You Are Here: Home » Router » -Router Cisco » NG-mVPN Series – Control Plane

NG-mVPN Series – Control Plane

NG-mVPN Series – Control Plane

 

Introduction

This series on NG-mVPN (short for Next-Generation Multicast VPN) will start with the limitations of Rosen-model and introduce the control-plane as described in RFC 6514. Multicast in BGP/MPLS VPNs is described in RFC 6513.
Rosen-model with GRE uses a combination of PIM and GRE encapsulations for control-plane and data-plane, respectively. The Customer-multicast (C-Multicast) packets are encapsulated in GRE in the Provider network. Using Data MDTs, some sort of efficiency is achieved but there are limitations with this model as discussed next.

Rosen-model limitations

The limitations of Rosen-model are-
  • The Provider network must be IP multicast enabled.
  • Atleast one multicast tree per customer (Default MDT), and a number of Data MDTs per multicast source, per customer. Hence, a large number of multicast states must be maintained in the Provider network.
  • PIM is used between PE routers for a particular VRF and hence, 2 different control plane protocols – MP-BGP for unicast, and PIM for multicast.
  • Multicast traffic is GRE encapsulated (atleast for Rosen-model with GRE) and hence, 2 different data plane encapsulations – MPLS for unicast, and GRE for multicast.
  • Fast-restoration techniques like MPLS-TE which have worked well for unicast traffic do not apply for multicast traffic.

NG-mVPN Control Plane

NG-mVPN is described in RFC 6513 and RFC 6514. The control-plane within the provider network is based on BGP. So, BGP is used for exchanging VPNv4 unicast prefixes and multicast information between PE routers. BGP performs following functions –
  1. Auto-discovery of remote PE routers within an NG-mVPN instance
  2. Exchange of data plane information between PE routers
  3. Exchange of C-Multicast information
RFC 6514 introduces a new SAFI (value 5) for MCAST-VPN for control plane operations. The document also introduces a new BGP NLRI called MCAST-VPN NLRI which is carried in BGP UPDATE messages. The MCAST-VPN NLRI is of the format as shown below and there are 7 different Route Types defined by the RFC.

Before the route-types are defined, it is important to understand PMSI.

Provider Multicast Service Interface (PMSI)

For a given mVPN, when a PE receives multicast traffic from a CE, it must be able to forward to other PEs in the same mVPN. The concept of PMSI is introduced which provides an overlay on the P-network. A PE gives the packet to the PMSI, and the underlying transport mechanism, P-Tunnel, delivers the packet to some or all remote PEs in the mVPN, and the receiving PEs are able to determine the mVPN to which the packet belongs. Note there is distinction between PMSI and P-tunnel, as the PMSI belongs to a single mVPN, while the P-tunnel may carry traffic from multiple PMSIs.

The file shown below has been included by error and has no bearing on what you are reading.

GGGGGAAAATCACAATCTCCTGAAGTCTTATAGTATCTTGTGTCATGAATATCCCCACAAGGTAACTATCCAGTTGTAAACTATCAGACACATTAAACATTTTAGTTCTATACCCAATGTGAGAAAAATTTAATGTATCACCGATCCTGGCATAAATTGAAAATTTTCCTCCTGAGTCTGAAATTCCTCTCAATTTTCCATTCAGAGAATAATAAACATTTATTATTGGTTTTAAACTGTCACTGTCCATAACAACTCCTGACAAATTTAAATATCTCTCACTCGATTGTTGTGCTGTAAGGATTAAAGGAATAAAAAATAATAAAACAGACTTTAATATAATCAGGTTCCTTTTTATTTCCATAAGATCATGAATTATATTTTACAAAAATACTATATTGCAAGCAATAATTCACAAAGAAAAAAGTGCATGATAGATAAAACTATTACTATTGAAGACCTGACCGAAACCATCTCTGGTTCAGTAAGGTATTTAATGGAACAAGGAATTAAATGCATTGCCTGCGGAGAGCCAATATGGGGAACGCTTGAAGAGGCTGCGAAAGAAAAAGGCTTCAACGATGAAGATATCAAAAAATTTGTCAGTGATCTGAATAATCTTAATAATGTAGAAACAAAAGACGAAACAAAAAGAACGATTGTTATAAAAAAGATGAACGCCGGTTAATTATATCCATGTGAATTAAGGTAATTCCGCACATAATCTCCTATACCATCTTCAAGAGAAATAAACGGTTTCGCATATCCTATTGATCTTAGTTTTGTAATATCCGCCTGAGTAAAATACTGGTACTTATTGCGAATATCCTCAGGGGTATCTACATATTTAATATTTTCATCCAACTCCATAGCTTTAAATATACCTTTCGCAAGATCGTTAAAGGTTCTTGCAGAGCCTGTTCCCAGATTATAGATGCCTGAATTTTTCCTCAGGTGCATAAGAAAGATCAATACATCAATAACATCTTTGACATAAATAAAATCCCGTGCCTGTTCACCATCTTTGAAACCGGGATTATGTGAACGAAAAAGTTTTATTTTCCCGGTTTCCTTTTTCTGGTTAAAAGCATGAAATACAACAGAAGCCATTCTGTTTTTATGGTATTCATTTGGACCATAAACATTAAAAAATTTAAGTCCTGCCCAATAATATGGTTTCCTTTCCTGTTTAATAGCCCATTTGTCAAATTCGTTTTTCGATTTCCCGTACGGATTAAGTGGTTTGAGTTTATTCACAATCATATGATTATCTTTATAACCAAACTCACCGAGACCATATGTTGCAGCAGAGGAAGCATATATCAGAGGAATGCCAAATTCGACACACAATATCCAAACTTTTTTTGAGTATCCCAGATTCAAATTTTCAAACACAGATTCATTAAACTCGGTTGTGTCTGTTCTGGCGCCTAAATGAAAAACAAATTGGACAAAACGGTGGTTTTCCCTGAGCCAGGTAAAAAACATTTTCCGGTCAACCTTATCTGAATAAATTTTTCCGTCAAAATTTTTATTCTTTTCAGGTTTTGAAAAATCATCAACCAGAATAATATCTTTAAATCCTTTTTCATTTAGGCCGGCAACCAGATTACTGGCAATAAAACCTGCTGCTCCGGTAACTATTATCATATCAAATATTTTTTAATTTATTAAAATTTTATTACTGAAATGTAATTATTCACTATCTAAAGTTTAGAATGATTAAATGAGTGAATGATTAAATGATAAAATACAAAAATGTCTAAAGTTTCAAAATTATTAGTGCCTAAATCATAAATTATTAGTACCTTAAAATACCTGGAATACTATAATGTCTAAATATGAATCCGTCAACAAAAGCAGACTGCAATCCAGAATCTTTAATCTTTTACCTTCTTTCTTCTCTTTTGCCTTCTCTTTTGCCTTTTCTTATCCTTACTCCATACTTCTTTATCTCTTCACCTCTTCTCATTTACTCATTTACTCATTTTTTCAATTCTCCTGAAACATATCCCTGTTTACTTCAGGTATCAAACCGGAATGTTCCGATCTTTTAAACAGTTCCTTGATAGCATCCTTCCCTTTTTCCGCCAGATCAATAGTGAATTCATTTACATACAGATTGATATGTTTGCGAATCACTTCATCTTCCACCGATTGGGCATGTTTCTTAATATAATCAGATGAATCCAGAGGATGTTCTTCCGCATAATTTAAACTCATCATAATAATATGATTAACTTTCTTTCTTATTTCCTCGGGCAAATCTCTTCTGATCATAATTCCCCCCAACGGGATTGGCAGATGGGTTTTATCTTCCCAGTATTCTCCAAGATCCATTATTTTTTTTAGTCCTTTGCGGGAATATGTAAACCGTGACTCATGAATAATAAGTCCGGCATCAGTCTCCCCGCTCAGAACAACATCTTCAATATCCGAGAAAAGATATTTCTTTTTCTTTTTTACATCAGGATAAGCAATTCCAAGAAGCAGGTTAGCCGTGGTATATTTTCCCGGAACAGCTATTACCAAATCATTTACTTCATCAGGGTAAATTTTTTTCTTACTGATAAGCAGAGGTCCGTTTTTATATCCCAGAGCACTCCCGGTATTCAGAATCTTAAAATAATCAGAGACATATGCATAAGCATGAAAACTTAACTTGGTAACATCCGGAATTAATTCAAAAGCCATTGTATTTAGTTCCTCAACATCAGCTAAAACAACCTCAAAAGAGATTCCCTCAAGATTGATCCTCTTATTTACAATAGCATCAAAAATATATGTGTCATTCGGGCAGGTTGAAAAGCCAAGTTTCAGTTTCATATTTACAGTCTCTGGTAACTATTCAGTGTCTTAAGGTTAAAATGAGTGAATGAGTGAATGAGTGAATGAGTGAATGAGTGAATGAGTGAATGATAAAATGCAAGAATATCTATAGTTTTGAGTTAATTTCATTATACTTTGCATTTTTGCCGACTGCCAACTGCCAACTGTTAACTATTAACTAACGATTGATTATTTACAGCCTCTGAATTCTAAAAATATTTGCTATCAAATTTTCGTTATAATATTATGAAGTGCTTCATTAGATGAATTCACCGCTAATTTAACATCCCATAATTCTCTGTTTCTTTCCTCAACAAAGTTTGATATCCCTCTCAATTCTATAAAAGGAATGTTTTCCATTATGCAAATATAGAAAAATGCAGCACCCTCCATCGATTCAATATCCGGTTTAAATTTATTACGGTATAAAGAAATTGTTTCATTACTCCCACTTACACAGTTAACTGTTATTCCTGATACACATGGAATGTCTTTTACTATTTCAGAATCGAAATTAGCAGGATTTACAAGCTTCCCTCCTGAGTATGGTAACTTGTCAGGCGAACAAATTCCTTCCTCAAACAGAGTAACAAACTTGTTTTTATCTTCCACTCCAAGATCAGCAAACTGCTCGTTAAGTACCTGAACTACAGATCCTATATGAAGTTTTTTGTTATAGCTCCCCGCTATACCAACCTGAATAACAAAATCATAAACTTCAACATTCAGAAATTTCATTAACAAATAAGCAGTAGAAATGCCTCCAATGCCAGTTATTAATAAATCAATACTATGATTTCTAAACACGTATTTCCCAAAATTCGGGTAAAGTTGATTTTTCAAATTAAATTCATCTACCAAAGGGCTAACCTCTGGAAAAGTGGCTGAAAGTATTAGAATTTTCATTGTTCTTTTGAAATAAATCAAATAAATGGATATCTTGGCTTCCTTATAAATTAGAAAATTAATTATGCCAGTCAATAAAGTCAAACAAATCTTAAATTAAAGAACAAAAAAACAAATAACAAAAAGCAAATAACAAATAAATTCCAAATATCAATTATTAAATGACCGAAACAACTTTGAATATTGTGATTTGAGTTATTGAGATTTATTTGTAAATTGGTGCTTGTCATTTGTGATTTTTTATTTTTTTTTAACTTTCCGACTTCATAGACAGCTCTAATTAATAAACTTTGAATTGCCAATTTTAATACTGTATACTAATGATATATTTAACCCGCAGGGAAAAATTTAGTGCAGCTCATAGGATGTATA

There are 2 types of PMSIs :
  1. Inclusive PMSI (I-PMSI) РThe I-PMSI has 2 variants :
    1. Multidirectional I-PMSI (MI-PMSI) – MI-PMSI enables “any PE router” for a given mVPN to transmit a message such that it is received by all PE routers attached to that mVPN.
    2. Unidirectional I-PMSI (UI-PMSI) – UI-PMSI enables “a PE router” for a given mVPN to transmit a message such that it is received by all PE routers attached to that mVPN.
  2. Selective PMSI (S-PMSI)¬†– S-PMSI enables a PE router for a given mVPN to transmit a message such that it is received by a “subset of PE routers” attached to that mVPN. S-PMSIs are instantiated based on the number of C-Multicast Sources.

PMSI Tunnel Attribute

A new optional transitive BGP Path attribute is defined called PMSI Tunnel attribute. This attribute identifies the P-tunnel. The format of this attribute is shown below.

The Tunnel Type field indicates the various types of tunneling technologies available to establish PMSI tunnel between PE routers to transport multicast traffic. Within the MPLS Label field, the high-order 20-bits contain the label value. The semantics of Tunnel Identifier field depends on the type of the tunnel.
Type 0 : No tunnel information present
¬† ¬†¬†The PMSI attribute carries no tunnel information and is used for explicit tracking of C-Multicast flow by setting the¬†Leaf Information Required flag ‘L’¬†to 1 in the attribute.
 
Type 1 : RSVP-TE P2MP LSP
    The Tunnel Identifier is [Extended Tunnel ID, Reserved, Tunnel ID, P2MP ID] from the RSVP-TE P2MP Session Object.
 
Type 2 : mLDP P2MP LSP
    The Tunnel Identifier is the mLDP P2MP FEC Element (type 0x0508) which has Tree-type, Root-node address and Opaque-value.
 
Type 3 : PIM-SSM Tree
    The Tunnel Identifier is [P-Source Address, P-Multicast Group].
 
Type 4 : PIM-SM Tree
    The Tunnel Identifier is [P-Sender Address, P-Multicast Group].
 
Type 5 : Bi-Dir PIM Tree
    The Tunnel Identifier is [P-Sender Address, P-Multicast Group].
 
Type 6 : Ingress Replication
    The Tunnel Identifier carries the unicast tunnel (MP2P for LDP, P2P for RSVP-TE) end-point IP address of the local PE.
 
Type 7 : mLDP MP2MP LSP
    The Tunnel Identifier is the mLDP MP2MP FEC Element (type 0x0509).

Source AS Extended Community

A new BGP Extended community is introduced called Source AS extended community. The format is as follows.

This extended community is advertised by PEs in BGP UPDATE message carrying VPNv4 prefixes that has sites of a given mVPN when connected via segmented Inter-AS tunnels.

VRF Route Import Extended Community

Another BGP Extended community is introduced called VRF Route Import extended community. The format is as follows.

This extended community is advertised by PEs in BGP UPDATE message carrying VPNv4 prefixes that has sites of a given mVPN connected to them.

mVPN Auto-Discovery – Intra-AS

This section of the article will describe the auto-discovery of PE routers for a given mVPN and the routes involved in an intra-AS environment.